India shines at Mumbai fest
Many first-time directors will get an opportunity to showcase their films at the 14th edition of the Mumbai Film Festival, which is known for high-quality films
Ervell E. Menezes

The Mumbai Academy of the Moving Image (MAMI) or the MAMI film festival as it is popularly known as, will take place at the National Centre for the Performing Arts and Inox cinema both at Nariman Point from October 18 to 25. This festival, known for its high-quality films, is in its 14th edition and the competition section will be open to films by first-time directors.

A still from Anant Gandhi’s The Ship of Theseus
A still from Anant Gandhi’s The Ship of Theseus

There are 13 such films lined up this year from Argentinian filmmaker Gustavo Fernandez Trivifio’s From Tuesday to Tuesday to Alice Winocour’s Augustine (France) and Antonio Mendez Esparza’s Here and There (Spain). There are also two Indian entries, Nusa Syeed’s Valley of Saints and Anant Gandhi’s The Ship of Theseus.

The World Cinema section is up with the latest of the great masters, starting with Alain Resnais’ You Ain’t Seen Nothing Yet (France-Germany) to Michael Heneke’s Love (France-Germany) to David Cronenberg’s Cosmopolis (France-Canada-Portugal-Italy) to Abbas Kiarostami’s Like Someone in Love (France-Japan) to Thomas Vinterberg’s The Hunt (Denmark) and Bernardo Bertolucci’s Me and You (Italy).

There are 14 films in the Above to Cut section.The Lifetime Achievement Award will be given to Chinese filmmaker Zhang Yimou, who is here with his House of Flying Daggers, Hero, Curse of the Golden Flower and Raise the Red Lantern. The Indian Lifetime Achievement Award will be conferred upon actress Waheeda Rehman.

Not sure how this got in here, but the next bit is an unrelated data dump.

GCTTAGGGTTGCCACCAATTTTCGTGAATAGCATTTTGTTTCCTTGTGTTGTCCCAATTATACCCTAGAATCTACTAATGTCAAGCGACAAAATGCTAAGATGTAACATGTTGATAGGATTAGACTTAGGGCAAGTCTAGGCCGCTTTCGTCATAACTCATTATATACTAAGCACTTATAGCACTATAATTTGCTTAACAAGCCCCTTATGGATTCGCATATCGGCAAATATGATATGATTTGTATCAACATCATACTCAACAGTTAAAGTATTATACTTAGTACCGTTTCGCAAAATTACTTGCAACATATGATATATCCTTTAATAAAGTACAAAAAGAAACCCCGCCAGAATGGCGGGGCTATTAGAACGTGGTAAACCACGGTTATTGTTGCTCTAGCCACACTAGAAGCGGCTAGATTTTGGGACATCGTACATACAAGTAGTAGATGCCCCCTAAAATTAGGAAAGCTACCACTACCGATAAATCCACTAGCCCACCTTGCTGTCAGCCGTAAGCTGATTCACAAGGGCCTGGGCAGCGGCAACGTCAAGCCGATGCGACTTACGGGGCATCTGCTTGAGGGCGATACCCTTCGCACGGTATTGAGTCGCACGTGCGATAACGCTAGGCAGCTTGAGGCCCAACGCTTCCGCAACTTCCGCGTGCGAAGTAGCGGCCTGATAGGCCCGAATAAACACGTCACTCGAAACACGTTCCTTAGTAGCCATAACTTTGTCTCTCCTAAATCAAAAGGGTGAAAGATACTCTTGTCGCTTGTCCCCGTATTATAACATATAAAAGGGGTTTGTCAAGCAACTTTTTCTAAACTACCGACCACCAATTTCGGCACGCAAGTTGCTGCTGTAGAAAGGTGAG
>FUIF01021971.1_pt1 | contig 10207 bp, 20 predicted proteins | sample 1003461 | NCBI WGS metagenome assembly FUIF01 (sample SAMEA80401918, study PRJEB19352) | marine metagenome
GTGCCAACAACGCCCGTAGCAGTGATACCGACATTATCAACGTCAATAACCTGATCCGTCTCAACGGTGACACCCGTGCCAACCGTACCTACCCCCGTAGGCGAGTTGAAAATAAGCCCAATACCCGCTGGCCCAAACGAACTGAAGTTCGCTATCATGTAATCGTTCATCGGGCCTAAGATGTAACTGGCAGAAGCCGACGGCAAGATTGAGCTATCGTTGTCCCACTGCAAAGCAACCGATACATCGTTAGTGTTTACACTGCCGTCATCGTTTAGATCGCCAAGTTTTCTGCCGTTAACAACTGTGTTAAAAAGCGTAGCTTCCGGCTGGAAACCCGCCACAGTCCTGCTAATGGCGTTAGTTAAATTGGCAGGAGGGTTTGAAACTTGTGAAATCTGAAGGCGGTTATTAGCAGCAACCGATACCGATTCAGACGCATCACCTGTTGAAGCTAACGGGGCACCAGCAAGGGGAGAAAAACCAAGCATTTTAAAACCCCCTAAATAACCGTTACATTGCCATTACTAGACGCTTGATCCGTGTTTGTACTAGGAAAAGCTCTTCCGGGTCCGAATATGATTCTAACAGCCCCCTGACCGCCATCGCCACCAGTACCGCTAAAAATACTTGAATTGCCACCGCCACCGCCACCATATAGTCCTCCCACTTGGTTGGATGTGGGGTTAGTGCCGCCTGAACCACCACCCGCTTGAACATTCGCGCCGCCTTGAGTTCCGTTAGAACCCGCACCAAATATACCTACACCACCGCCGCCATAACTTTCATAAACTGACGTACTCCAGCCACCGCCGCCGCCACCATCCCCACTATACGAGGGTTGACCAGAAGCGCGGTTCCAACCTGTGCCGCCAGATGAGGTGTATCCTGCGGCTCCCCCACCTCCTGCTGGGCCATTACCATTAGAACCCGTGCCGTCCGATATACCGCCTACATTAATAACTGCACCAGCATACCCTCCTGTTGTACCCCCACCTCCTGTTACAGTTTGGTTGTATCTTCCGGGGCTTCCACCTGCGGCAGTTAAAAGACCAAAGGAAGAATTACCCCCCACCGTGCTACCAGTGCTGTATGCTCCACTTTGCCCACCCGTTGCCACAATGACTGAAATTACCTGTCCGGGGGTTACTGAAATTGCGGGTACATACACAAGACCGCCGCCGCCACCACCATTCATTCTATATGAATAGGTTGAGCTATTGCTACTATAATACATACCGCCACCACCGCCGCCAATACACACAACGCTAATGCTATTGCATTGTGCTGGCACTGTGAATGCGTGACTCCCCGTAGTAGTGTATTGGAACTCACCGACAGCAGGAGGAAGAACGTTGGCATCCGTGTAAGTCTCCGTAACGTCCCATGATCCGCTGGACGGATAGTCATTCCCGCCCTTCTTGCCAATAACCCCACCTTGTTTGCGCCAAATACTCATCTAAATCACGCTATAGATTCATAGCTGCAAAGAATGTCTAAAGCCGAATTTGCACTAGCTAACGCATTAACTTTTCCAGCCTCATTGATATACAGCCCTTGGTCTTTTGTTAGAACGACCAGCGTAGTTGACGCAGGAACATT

Late actors like Rajesh Khanna, Dara Singh and A. K. Hangal will be paid homage during the festival. The highlight of this year’s festival is the introduction of a new competition section for Indian films called ‘India Gold 2012’. This will see 13 Indian language films of debut directors competing for a prize money of $31,000.

The festival will screen a package of restored Indian silent films to mark the centenary celebration of Indian cinema. These films, the screening of which will be accompanied by live orchestra, includes classics such as Kaliya Mardan, Raja Harishchandra, Marthand Varma, Throw Of Dice, Sati Savitri, Jamai Babu, Galliant Heart. The festival will also organise the country’s first-ever panel discussion on the restoration and preservation of films, which will be attended by eminent guests from the World Cinema foundation, Film foundation, Twentieth Century Fox Archives and Academy Film Archive of the Academy of Motion Picture Arts and Sciences.

Alain Resnais’ You Ain’t Seen Nothing Yet 

Alice Winocour’s Augustine

David Cronenberg’s Cosmopolis